James Doyle on 15-12-2016
Every so often, as an anaesthetist, you know the patient may not wake up and that you will be the last person they ever speak to. This operation may be their last chance at survival but it may also be the very instrument which ends their life. Something has ruptured. They may be bleeding. You don’t know if you can “turn off the tap”. The patient may be frail but you must at least give them the chance.
Getting them through the operation can be the easy part but the body has suffered enough and simply does not have the reserve to deal with the trauma. They remain sedated as the feeling of a breathing tube and the nature of being a patient in intensive care would be as unpleasant as the operation itself. You keep them alive but only under the immense power of an arsenal of drugs reserved for these circumstances. You keep them alive with the hope they may pull through, but occasionally only so their loved ones can be by their side at the moment of passing.
A patient’s last words can be deeply profound, even prophetic of their own mortality. They can be completely ignorant of their condition through delirium or dementia. Vital organs only take minutes to become irreversibly damaged. They need oxygen, they need blood and the body’s systems are failing, often before your eyes. Sudden confusion, unconsciousness, abnormal breathing, all signs of impending shutdown. You have to take over, you have to replace that which has failed. A tube to deliver life-sustaining oxygen, fluids or blood to replenish what was lost, and anaesthesia to rest a frantic brain and spare the memory of any suffering.
Those who you can talk to you reassure. You tell them everything will be done to wake them and that there will be no pain, they will not suffer. They understand. Reassurance is easy, a few simple words spoken honestly and calmly. You gauge the mood and ask them about who is waiting for them when they awaken. How long have you been married? What kind of dog do you have? Find the right path to follow and they will lead you down a road of conversation which lasts until the point of unconsciousness. Barriers may unintentionally fall and their true feelings are revealed, possibly followed by a knowing laugh. They know their secrets are safe.
Revelations range from patients, previously brave-faced, who confess their terror at the prospect of never waking, to those who divulge a sense of abandonment of life. They have suffered enough and want this sleep to guide them gently to death. One patient admitted to having enjoyed a cheeky slug of whisky a friend had smuggled to him just before coming to theatre. People share a joke and a smile. The release of a smile is echoed in the slowing heart rate only associated with feeling calm and relaxed. The beeping machine that monitors their heart becomes a metronome of their emotion.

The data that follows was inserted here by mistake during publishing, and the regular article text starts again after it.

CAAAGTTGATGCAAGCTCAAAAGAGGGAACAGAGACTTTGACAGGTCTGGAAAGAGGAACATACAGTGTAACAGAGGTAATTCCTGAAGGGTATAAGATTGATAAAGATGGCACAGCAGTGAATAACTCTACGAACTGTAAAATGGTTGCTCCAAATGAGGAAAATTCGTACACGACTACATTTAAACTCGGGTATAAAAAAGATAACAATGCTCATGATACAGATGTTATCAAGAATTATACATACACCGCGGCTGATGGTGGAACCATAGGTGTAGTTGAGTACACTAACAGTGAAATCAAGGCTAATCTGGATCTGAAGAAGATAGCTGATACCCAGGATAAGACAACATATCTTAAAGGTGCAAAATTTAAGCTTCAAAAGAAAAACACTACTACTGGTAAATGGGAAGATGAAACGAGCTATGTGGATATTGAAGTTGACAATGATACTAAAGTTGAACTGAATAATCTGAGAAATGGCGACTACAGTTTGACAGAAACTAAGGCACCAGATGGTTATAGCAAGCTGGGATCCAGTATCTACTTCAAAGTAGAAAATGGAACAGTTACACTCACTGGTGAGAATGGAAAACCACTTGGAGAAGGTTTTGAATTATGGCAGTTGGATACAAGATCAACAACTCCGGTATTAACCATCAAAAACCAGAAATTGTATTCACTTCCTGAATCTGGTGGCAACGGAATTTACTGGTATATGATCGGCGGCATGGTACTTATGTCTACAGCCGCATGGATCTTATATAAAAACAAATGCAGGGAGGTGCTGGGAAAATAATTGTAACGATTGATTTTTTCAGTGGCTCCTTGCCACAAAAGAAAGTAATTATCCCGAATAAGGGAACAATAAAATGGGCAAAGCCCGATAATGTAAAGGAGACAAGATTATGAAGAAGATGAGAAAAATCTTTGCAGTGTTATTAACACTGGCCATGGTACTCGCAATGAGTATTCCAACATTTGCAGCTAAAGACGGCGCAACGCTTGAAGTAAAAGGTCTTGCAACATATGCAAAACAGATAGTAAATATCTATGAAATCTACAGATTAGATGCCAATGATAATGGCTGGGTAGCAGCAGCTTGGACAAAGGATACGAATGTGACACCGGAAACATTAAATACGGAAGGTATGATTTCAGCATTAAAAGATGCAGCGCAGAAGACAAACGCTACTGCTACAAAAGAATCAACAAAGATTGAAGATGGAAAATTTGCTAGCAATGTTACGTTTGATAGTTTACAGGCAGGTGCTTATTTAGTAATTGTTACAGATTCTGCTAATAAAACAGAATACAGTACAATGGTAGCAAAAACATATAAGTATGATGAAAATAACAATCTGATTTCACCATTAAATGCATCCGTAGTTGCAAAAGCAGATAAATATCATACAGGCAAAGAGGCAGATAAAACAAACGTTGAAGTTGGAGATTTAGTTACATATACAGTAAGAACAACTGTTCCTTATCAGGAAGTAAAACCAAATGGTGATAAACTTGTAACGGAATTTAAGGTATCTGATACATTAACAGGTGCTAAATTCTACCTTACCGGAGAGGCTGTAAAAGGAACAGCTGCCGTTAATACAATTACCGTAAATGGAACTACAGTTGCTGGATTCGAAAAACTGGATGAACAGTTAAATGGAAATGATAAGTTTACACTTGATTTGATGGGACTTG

I remember one man who was brought to theatre for an emergency operation. He was dying but nobody knew when. The cancer had spread and was now blocking his gut. He knew the operation might kill him but wanted to take the chance that he may survive long enough to leave hospital to organise his affairs and be with his loved ones at the end. His mood struck us all. He was dying yet had a smile on his face and was quick to share a joke. No one said “see you afterwards” as we most often do, we just invited him to think of somewhere he would rather be. He smiled again – “anywhere but here” – and laughed. He never spoke again. He passed away under anaesthesia the following day with his family by his side.
Only in the hours or days following the event does the poignancy hit you. You start to reflect on not only the words themselves but the underlying emotions the patient was experiencing. There is a sadness, especially when speaking to a patient’s loved ones, but the opportunity to reflect provides a chance to learn and question your own practice. Your normal bedside manner was aimed at inducing calm before the anaesthesia itself. Did it work? Did you quell the fear in any way? Could anything have been said differently or not at all?
A person’s last words can be a defining moment. You speak to families and you tell them there was a smile, even a giggle. The fact that this was their last conscious, communicated thought will hold in the memory of anyone who cared for them. “Yep, that sounds like him!” Another smile. A seemingly impossible moment of happiness.
Written by Dr. Ben Morrison
What are your experiences? How is your practice reflected in differing patints experience? Please comment below.
The above blog article was originally published by The Guardian Health Professionals Network and has been reprinted with permission.
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